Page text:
Stroke is a leading cause of death and disability in our country for which effective treatments remain elusive. Defining the adaptive and pathological molecular mechanisms by which the brain responds to stroke should advance the design of stroke therapy. This proposal will examine the adaptive and pathological properties of a transcription factor, hypoxia inducible factor 1 alpha (HIF-1alpha). HIF-1 alpha is a master regulator of the response to hypoxia orchestrating the expression of several target genes including erythropoietin, vascular endothelial growth factor, and glycolytic enzymes. Since these genes likely increase neuronal viability, HIF-1 alpha is postulated to serve an adaptive role during stroke. However, a dominant negative form of HIF-1 alpha is protective to neurons during severe hypoxia suggesting a pathological role for HIF-1 alpha during severe hypoxia. In addition, some targets of HIF-1 alpha have pro-apoptotic functions. We hypothesize that HIF-1alpha enhances neuronal viability during mild hypoxia, by augmenting expression of neuroprotective genes within neurons and glial cells, but induces cell-autonomous pro-death processes within neurons during severe hypoxia. To test this hypothesis, we have obtained mice with conditional loss of HIF-1alpha function. These transgenic mice harbor a germ-line recombinational construct, a floxed HIF-1 alpha (HIF-1 alpha f+/f+) gene. HIF-1 alpha f+/f+ mice develop normally. However, loss of HIF-1 alpha function is achieved by exposure of the floxed gene to an enzyme Cre recombinase (Cre).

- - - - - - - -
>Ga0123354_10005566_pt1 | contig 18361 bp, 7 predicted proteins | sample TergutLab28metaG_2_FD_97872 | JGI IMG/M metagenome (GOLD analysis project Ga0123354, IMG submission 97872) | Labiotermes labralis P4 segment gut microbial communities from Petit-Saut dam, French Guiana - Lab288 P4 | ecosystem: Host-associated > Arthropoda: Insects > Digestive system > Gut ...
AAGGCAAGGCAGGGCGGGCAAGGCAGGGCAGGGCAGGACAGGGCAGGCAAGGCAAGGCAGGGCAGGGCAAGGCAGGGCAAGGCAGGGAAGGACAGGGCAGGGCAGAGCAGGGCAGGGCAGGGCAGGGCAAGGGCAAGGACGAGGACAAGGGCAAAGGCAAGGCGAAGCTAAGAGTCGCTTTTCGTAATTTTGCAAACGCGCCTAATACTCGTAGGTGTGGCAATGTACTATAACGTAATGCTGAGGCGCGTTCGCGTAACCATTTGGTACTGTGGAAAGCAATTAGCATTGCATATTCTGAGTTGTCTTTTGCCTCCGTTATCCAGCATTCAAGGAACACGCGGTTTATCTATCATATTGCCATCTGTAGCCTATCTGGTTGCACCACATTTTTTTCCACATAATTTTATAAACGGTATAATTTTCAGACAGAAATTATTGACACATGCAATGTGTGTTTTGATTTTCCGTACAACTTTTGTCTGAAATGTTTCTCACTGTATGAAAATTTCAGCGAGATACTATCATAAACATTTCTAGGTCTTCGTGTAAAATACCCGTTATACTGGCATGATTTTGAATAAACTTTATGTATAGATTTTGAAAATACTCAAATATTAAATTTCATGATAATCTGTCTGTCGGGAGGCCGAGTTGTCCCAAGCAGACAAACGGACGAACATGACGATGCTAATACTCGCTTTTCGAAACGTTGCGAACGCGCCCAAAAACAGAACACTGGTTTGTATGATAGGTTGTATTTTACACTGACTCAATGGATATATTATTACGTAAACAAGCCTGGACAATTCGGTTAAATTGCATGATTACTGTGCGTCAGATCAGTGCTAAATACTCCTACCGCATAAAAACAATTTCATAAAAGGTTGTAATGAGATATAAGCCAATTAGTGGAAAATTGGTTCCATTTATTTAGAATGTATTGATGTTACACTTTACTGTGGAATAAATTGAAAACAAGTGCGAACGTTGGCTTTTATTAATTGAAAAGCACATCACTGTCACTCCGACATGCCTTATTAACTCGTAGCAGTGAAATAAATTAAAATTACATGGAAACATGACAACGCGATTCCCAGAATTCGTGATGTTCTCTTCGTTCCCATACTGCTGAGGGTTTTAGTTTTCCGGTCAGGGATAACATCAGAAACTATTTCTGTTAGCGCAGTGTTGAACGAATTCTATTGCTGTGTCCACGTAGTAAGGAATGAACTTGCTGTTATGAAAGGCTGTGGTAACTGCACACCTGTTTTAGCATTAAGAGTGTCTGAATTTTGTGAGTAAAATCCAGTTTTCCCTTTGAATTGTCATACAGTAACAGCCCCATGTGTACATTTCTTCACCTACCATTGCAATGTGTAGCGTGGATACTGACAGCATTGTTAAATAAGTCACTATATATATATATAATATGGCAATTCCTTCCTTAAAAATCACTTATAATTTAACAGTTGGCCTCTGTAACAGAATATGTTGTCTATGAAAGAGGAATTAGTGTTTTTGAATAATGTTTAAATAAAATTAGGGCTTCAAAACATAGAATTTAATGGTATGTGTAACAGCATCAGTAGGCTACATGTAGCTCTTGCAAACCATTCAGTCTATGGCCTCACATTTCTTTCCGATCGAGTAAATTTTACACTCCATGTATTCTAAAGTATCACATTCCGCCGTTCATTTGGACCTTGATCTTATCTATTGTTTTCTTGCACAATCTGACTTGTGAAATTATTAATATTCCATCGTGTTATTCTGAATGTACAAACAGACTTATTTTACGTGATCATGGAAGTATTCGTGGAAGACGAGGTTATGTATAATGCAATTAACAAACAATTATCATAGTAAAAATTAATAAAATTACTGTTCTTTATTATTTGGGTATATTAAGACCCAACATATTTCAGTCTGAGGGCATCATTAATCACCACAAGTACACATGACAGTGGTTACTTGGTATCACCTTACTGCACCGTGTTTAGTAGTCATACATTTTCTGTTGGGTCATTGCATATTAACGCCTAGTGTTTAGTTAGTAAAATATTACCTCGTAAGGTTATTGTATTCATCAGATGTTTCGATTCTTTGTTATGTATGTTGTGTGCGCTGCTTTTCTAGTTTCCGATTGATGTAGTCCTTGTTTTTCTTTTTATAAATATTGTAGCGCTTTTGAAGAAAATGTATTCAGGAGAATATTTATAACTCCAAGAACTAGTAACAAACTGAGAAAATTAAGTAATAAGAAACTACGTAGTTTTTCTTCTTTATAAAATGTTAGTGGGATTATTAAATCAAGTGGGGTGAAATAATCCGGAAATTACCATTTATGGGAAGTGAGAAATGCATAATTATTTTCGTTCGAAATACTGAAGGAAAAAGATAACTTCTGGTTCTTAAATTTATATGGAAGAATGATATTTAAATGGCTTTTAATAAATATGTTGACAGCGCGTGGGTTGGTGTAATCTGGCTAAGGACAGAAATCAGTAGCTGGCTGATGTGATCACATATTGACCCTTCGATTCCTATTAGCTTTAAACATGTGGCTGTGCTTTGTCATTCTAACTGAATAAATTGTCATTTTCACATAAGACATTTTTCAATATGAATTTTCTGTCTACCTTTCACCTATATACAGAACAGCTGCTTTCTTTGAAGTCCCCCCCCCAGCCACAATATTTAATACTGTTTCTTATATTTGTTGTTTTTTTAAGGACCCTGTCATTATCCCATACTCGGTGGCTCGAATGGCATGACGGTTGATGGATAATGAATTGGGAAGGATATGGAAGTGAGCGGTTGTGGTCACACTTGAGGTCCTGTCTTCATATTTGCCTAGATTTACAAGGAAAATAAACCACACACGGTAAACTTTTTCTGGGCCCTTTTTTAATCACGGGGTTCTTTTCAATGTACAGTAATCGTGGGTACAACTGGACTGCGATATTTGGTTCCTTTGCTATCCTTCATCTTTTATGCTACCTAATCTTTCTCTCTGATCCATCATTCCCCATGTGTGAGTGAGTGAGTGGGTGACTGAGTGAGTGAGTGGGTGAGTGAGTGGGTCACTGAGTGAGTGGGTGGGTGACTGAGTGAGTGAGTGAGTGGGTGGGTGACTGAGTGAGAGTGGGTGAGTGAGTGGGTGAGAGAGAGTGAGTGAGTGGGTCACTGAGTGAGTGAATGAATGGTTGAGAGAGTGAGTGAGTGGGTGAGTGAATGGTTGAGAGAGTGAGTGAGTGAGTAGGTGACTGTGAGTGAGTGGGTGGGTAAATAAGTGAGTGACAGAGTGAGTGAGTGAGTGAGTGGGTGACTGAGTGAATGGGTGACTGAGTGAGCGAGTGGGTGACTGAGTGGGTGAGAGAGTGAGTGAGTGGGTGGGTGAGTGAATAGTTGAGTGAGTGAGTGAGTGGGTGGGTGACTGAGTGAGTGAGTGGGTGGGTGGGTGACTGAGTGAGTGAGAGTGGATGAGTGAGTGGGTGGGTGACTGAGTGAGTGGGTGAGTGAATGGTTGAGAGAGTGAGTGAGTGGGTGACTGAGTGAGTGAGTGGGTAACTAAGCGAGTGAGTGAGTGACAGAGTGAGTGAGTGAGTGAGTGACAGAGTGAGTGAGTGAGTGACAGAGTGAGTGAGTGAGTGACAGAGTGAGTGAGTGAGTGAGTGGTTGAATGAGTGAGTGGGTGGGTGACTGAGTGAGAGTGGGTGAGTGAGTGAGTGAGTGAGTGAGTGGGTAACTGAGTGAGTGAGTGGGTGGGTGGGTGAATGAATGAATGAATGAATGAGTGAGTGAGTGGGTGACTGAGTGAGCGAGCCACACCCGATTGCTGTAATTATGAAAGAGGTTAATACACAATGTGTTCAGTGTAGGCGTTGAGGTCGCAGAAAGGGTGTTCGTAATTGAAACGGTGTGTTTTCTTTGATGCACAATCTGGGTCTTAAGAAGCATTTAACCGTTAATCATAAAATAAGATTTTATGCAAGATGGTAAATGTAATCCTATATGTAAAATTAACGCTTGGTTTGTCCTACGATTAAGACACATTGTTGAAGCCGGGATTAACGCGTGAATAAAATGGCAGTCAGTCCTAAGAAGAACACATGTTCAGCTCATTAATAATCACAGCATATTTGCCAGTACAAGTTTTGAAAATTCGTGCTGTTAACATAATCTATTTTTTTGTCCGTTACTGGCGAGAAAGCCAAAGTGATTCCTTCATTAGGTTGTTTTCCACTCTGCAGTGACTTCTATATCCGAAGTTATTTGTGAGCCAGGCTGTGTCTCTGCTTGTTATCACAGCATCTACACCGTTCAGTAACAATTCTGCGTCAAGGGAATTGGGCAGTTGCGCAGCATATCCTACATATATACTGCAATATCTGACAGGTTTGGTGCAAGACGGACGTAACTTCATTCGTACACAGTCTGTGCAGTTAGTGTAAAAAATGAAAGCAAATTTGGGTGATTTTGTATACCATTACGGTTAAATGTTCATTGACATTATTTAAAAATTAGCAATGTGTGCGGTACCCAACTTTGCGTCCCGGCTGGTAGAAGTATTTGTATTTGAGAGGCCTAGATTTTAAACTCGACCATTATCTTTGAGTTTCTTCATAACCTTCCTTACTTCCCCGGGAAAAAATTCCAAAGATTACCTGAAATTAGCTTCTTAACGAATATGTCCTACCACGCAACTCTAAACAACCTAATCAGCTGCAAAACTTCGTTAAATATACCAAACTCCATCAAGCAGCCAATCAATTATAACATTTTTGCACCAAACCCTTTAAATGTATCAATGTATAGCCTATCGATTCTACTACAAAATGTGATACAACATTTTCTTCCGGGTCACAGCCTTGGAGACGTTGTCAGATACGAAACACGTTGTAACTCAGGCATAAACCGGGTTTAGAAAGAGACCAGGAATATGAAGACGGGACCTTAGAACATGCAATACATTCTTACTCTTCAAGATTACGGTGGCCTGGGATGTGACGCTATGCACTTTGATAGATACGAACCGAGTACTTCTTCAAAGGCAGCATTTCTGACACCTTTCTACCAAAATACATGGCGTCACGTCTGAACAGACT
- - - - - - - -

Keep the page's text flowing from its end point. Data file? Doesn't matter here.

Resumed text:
In Aim 1 of this proposal we will create transgenic mice that express a RU486-regulated form of Cre, which is expressed under the control of a cell type-specific promoter (crePR mice). By crossing HIF-1 alpha mice with crePR mice, cell type-specific loss of HIF-1 alpha function will be achieved by administration of RU486. Utilizing neuronal cultures, we will examine in Aim 2 the effect of loss of HIF-1 alpha function in neurons or glial cells on neuronal viability during severe hypoxia. The effect of loss of HIF-1 alpha function on stroke volume will also be explored in a focal model of stroke.
In Aim 3, we will examine the cell type-specific expression of HIF-1 alpha targets as it relates to hypoxic severity and p53 function. In this way, we will determine if the expression profiles of HIF-1 alpha targets change with severity of hypoxia, differs between cell types, or is altered by p53, which is known to bind in a complex with HIF-1 alpha. By better defining the dual roles of HIF-1 alpha in stroke, we hope to define molecular mechanisms by which the adaptive and pathological functions of HIF-1 alpha can be manipulated to contribute to treatment of stroke.
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